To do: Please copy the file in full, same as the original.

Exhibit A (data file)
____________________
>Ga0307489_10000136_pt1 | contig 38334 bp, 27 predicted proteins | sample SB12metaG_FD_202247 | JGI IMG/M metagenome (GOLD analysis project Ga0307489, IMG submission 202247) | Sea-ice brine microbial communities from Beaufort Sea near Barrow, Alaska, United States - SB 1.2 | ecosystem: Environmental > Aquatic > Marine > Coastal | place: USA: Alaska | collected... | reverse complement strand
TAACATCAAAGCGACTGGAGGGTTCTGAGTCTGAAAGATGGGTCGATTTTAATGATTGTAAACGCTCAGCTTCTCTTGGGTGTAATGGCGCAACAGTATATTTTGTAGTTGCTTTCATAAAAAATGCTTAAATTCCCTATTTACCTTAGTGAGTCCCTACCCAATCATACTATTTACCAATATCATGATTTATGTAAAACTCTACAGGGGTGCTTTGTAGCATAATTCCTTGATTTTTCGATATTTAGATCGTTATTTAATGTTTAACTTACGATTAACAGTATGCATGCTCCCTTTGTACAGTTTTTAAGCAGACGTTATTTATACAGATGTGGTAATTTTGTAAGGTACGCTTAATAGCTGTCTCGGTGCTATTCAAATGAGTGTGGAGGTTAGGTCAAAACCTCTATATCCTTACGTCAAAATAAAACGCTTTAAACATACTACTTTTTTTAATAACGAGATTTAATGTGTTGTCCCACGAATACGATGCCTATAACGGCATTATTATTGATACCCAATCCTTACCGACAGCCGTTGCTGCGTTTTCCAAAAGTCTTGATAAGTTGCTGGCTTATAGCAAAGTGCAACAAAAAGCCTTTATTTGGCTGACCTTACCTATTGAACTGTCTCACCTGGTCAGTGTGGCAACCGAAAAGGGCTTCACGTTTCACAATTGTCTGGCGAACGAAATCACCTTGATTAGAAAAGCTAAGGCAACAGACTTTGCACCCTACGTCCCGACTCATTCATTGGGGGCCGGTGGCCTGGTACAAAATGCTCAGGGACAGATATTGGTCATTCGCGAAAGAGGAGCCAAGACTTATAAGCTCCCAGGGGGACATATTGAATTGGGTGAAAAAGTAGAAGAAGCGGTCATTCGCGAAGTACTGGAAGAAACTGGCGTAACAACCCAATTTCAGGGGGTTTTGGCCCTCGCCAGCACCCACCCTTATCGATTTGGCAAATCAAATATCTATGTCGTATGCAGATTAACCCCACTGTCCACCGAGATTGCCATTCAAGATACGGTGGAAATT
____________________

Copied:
>Ga0307489_10000136_pt1 | contig 38334 bp, 27 predicted proteins | sample SB12metaG_FD_202247 | JGI IMG/M metagenome (GOLD analysis project Ga0307489, IMG submission 202247) | Sea-ice brine microbial communities from Beaufort Sea near Barrow, Alaska, United States - SB 1.2 | ecosystem: Environmental > Aquatic > Marine > Coastal | place: USA: Alaska | collected... | reverse complement strand
TAACATCAAAGCGACTGGAGGGTTCTGAGTCTGAAAGATGGGTCGATTTTAATGATTGTAAACGCTCAGCTTCTCTTGGGTGTAATGGCGCAACAGTATATTTTGTAGTTGCTTTCATAAAAAATGCTTAAATTCCCTATTTACCTTAGTGAGTCCCTACCCAATCATACTATTTACCAATATCATGATTTATGTAAAACTCTACAGGGGTGCTTTGTAGCATAATTCCTTGATTTTTCGATATTTAGATCGTTATTTAATGTTTAACTTACGATTAACAGTATGCATGCTCCCTTTGTACAGTTTTTAAGCAGACGTTATTTATACAGATGTGGTAATTTTGTAAGGTACGCTTAATAGCTGTCTCGGTGCTATTCAAATGAGTGTGGAGGTTAGGTCAAAACCTCTATATCCTTACGTCAAAATAAAACGCTTTAAACATACTACTTTTTTTAATAACGAGATTTAATGTGTTGTCCCACGAATACGATGCCTATAACGGCATTATTATTGATACCCAATCCTTACCGACAGCCGTTGCTGCGTTTTCCAAAAGTCTTGATAAGTTGCTGGCTTATAGCAAAGTGCAACAAAAAGCCTTTATTTGGCTGACCTTACCTATTGAACTGTCTCACCTGGTCAGTGTGGCAACCGAAAAGGGCTTCACGTTTCACAATTGTCTGGCGAACGAAATCACCTTGATTAGAAAAGCTAAGGCAACAGACTTTGCACCCTACGTCCCGACTCATTCATTGGGGGCCGGTGGCCTGGTACAAAATGCTCAGGGACAGATATTGGTCATTCGCGAAAGAGGAGCCAAGACTTATAAGCTCCCAGGGGGACATATTGAATTGGGTGAAAAAGTAGAAGAAGCGGTCATTCGCGAAGTACTGGAAGAAACTGGCGTAACAACCCAATTTCAGGGGGTTTTGGCCCTCGCCAGCACCCACCCTTATCGATTTGGCAAATCAAATATCTATGTCGTATGCAGATTAACCCCACTGTCCACCGAGATTGCCATTCAAGATACGGTGGAAATT